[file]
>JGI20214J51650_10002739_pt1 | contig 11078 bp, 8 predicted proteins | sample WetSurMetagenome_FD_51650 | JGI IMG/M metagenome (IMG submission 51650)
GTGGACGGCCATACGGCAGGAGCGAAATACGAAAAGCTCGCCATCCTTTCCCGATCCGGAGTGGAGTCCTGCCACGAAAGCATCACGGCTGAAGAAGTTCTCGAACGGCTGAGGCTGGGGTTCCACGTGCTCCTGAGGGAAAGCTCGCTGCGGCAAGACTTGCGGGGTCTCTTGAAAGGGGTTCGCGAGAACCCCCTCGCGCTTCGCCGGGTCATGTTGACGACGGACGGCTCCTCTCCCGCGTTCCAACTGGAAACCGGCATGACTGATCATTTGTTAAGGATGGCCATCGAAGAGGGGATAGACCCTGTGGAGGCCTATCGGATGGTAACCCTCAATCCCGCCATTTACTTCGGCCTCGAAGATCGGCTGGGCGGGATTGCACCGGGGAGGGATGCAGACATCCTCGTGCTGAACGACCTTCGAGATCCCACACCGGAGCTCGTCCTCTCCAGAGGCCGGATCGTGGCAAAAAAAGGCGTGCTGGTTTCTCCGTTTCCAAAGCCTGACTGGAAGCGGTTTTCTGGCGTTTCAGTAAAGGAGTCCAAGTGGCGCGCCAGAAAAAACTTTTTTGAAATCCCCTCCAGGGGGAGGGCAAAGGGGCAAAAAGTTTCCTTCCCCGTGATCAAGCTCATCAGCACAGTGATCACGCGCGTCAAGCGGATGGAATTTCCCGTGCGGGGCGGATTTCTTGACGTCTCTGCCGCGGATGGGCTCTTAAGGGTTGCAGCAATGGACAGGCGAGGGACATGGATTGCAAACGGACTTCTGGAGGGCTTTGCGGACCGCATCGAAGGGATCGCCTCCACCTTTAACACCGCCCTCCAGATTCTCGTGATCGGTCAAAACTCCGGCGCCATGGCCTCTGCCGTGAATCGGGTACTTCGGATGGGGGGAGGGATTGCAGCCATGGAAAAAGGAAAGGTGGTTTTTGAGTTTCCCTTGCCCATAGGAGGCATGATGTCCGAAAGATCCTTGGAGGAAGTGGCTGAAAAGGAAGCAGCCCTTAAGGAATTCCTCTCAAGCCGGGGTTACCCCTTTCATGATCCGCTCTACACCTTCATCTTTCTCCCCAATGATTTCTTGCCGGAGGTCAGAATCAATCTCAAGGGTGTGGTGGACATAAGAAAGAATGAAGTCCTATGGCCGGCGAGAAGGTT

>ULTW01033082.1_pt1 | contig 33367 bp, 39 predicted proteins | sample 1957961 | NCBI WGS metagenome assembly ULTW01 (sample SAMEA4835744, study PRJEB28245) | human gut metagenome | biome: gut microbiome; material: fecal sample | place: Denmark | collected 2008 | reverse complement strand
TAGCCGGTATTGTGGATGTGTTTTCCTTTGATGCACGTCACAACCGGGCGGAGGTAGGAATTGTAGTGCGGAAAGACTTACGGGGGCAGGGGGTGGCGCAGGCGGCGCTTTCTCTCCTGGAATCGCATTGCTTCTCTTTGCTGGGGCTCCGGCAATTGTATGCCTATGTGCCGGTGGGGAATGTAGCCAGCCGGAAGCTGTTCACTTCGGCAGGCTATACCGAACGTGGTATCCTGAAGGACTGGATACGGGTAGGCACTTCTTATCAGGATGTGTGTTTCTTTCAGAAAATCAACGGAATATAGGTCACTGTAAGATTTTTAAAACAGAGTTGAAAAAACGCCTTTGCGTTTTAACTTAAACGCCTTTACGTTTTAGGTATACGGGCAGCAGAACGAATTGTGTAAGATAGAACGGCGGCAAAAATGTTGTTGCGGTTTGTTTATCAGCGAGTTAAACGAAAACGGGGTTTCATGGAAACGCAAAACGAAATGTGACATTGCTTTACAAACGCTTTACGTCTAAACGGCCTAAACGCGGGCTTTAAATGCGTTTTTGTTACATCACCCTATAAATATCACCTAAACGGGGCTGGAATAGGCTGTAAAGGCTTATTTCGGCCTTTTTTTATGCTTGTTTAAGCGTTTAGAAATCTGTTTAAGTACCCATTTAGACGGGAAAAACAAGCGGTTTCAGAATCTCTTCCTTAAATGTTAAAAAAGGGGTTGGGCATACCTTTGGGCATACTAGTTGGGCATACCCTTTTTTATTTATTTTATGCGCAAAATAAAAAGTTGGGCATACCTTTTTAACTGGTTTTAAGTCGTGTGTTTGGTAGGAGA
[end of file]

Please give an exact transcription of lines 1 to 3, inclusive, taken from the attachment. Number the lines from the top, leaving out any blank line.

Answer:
>JGI20214J51650_10002739_pt1 | contig 11078 bp, 8 predicted proteins | sample WetSurMetagenome_FD_51650 | JGI IMG/M metagenome (IMG submission 51650)
GTGGACGGCCATACGGCAGGAGCGAAATACGAAAAGCTCGCCATCCTTTCCCGATCCGGAGTGGAGTCCTGCCACGAAAGCATCACGGCTGAAGAAGTTCTCGAACGGCTGAGGCTGGGGTTCCACGTGCTCCTGAGGGAAAGCTCGCTGCGGCAAGACTTGCGGGGTCTCTTGAAAGGGGTTCGCGAGAACCCCCTCGCGCTTCGCCGGGTCATGTTGACGACGGACGGCTCCTCTCCCGCGTTCCAACTGGAAACCGGCATGACTGATCATTTGTTAAGGATGGCCATCGAAGAGGGGATAGACCCTGTGGAGGCCTATCGGATGGTAACCCTCAATCCCGCCATTTACTTCGGCCTCGAAGATCGGCTGGGCGGGATTGCACCGGGGAGGGATGCAGACATCCTCGTGCTGAACGACCTTCGAGATCCCACACCGGAGCTCGTCCTCTCCAGAGGCCGGATCGTGGCAAAAAAAGGCGTGCTGGTTTCTCCGTTTCCAAAGCCTGACTGGAAGCGGTTTTCTGGCGTTTCAGTAAAGGAGTCCAAGTGGCGCGCCAGAAAAAACTTTTTTGAAATCCCCTCCAGGGGGAGGGCAAAGGGGCAAAAAGTTTCCTTCCCCGTGATCAAGCTCATCAGCACAGTGATCACGCGCGTCAAGCGGATGGAATTTCCCGTGCGGGGCGGATTTCTTGACGTCTCTGCCGCGGATGGGCTCTTAAGGGTTGCAGCAATGGACAGGCGAGGGACATGGATTGCAAACGGACTTCTGGAGGGCTTTGCGGACCGCATCGAAGGGATCGCCTCCACCTTTAACACCGCCCTCCAGATTCTCGTGATCGGTCAAAACTCCGGCGCCATGGCCTCTGCCGTGAATCGGGTACTTCGGATGGGGGGAGGGATTGCAGCCATGGAAAAAGGAAAGGTGGTTTTTGAGTTTCCCTTGCCCATAGGAGGCATGATGTCCGAAAGATCCTTGGAGGAAGTGGCTGAAAAGGAAGCAGCCCTTAAGGAATTCCTCTCAAGCCGGGGTTACCCCTTTCATGATCCGCTCTACACCTTCATCTTTCTCCCCAATGATTTCTTGCCGGAGGTCAGAATCAATCTCAAGGGTGTGGTGGACATAAGAAAGAATGAAGTCCTATGGCCGGCGAGAAGGTT

>ULTW01033082.1_pt1 | contig 33367 bp, 39 predicted proteins | sample 1957961 | NCBI WGS metagenome assembly ULTW01 (sample SAMEA4835744, study PRJEB28245) | human gut metagenome | biome: gut microbiome; material: fecal sample | place: Denmark | collected 2008 | reverse complement strand